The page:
|Trail Features:||Outstanding Lake Views, Fall Aspens|
|Trail Location:||Sandbeach Lake Trailhead|
|Roundtrip Length:||8.8 Miles|
|Trailhead Elevation:||8345 Feet|
|Total Elevation Gain:||2020 Feet|
|Avg. Elev Gain / Mile:||459 Feet|
|Highest Elevation:||10,320 Feet|
|Trail Difficulty Rating:||12.84 (strenuous)|
|Parking Lot Latitude||40.21986|
|Parking Lot Longitude||-105.53439|
The hike to Sandbeach Lake begins from the fairly remote Wild Basin area in the southeastern corner of Rocky Mountain National Park, located near the small communities of Meeker Park and Allenspark. To reach the trailhead from Estes Park, drive 12.6 miles south on Colorado Highway 7 to the Wild Basin Road junction and turn right. After driving four-tenths of a mile make another right turn into the park. The Sandbeach Lake Trailhead is located just past the entrance station on your right.
From the parking area the Sandbeach Lake Trail immediately begins to make a relatively steep climb through a ponderosa pine forest. At roughly one-third of a mile the trail crests near the top of the Copeland Moraine, which forms a long ridgeline above the north side of the North St. Vrain Creek. From here the climb moderates considerably over the course of the next mile as it travels along a contour just below the top of the ridge.
Hikers will enjoy several vantage points along this stretch that offer great views of the North St. Vrain Creek valley. Although ponderosa pine still predominates throughout this section, the trail also passes through several stands of aspens along the way. Hikers should also keep an eye for mule deer in this area. We saw several during our recent early-morning hike.
At roughly 1.3 miles the trail makes a sharp switchback away from the ridgeline, and shortly thereafter, will reach a trail that leads to the Meeker Park area. To continue towards Sandbeach Lake hikers should proceed straight ahead at this junction.
Above the junction the trail begins to follow along the lower contours of Lookout Mountain. The rugged summit of this 10,715-foot peak rises roughly three-quarters of a mile north of the trail. During this stretch the trail also passes a series of backcountry campsites, including Hole-in-the-Wall at 1.85 miles, Campers Creek at 2.05 miles, and Beaver Mill at 3.0 miles.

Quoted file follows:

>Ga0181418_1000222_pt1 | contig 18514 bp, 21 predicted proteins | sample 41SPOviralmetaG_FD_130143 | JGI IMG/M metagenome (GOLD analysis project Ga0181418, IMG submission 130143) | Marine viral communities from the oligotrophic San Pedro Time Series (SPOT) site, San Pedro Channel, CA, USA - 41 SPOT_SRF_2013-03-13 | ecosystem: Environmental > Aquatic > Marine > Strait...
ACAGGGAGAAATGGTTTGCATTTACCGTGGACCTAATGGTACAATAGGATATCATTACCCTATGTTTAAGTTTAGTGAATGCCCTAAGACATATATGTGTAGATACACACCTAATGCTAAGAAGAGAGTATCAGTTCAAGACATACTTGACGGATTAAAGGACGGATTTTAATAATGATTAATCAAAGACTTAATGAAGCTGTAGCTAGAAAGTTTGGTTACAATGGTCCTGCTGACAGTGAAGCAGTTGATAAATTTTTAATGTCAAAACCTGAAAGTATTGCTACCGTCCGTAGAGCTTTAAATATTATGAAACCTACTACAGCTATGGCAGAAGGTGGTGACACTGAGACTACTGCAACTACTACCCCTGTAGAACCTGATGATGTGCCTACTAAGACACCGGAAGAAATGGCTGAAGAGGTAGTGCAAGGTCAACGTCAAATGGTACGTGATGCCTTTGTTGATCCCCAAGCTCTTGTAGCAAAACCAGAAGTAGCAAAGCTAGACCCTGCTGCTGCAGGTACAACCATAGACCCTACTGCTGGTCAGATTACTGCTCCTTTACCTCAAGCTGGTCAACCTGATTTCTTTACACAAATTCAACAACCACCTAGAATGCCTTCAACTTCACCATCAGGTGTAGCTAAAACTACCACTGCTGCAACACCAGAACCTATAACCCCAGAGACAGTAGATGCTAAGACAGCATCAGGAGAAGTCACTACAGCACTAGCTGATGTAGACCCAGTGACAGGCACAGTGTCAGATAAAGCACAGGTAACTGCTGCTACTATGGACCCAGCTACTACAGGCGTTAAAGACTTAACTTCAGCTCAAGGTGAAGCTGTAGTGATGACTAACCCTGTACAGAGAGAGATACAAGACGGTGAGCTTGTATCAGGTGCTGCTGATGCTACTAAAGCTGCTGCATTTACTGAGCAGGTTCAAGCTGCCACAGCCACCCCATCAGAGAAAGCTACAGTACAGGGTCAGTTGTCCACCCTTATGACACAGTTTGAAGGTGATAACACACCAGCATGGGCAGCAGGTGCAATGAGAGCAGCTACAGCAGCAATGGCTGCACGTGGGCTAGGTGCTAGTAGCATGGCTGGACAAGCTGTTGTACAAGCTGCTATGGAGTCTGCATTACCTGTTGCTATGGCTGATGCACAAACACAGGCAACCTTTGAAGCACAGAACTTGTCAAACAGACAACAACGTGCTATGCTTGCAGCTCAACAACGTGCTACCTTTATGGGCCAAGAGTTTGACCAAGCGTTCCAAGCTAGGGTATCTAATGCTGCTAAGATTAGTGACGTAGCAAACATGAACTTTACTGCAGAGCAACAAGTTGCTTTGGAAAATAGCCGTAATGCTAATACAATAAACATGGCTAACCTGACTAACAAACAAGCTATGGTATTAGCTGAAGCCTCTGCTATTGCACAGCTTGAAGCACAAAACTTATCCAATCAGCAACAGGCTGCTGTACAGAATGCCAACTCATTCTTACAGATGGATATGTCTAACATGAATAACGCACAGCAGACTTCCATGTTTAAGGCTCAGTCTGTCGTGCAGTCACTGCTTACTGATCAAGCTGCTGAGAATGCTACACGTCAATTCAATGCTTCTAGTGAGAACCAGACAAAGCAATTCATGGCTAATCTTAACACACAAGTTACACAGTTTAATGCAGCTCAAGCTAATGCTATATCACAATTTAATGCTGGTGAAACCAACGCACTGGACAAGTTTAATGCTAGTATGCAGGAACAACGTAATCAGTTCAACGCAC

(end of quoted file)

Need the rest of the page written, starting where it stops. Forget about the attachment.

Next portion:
At roughly 3.25 miles hikers will pass the Hunters Creek backcountry campsite, and at just over 3.5 miles will cross over Hunters Creek.
For the most part the entire route travels over mild to moderate terrain. There are a few short sections, however, that include some relatively steep climbs.
Just before reaching the lake hikers will pass the Sandbeach Lake backcountry campground. With four campsites, this is the only backcountry campground along this route that contains multiple campsites.
At 4.4 miles hikers will finally reach the northern shore of Sandbeach Lake. This portion of the 16.5-acre lake features a large, broad sand beach area, perfect for those looking to go home with a Rocky Mountain tan. With a maximum depth of roughly 50 feet, Sandbeach Lake is considered to be one of the deepest lakes in Rocky Mountain National Park. From its north shore 13,176-foot Mount Copeland dominates the view towards the southwest, while 12,162-foot St. Vrain Mountain can be seen looking towards the south.
As already mentioned, Sandbeach Lake is a fairly large subalpine lake. During your visit I would highly recommend doing a little exploring to see the different perspectives of the mountains surrounding the lake. By taking the social trail leading south along the eastern shore for a short distance, you'll discover an absolutely spectacular view of 13,911-foot Mt. Meeker towering above the north end of the lake. Although this normally isn't the most popular destination in the park, the size of the lake still offers hikers plenty of space for relative solitude.
Though you would probably never know by simply looking, a dam once stood at Sandbeach Lake. The original 26-foot-high, 90-foot-long Sandbeach Lake Dam was constructed prior to the establishment of Rocky Mountain National Park in 1915. Made primarily of dirt and rock, the dam raised the volume of water in the natural lake, which was then used by farmers on the Great Plains. However, after the Lawn Lake Dam failure in 1982, park officials decided to remove the other three man-made dams within the park, which included Sandbeach Lake, Pear Lake and Bluebird Lake. In 1988 the park removed the structure with a bulldozer and pneumatic hammers, and then re-graded the land to its original slope. Today there's very little evidence that the dam ever existed.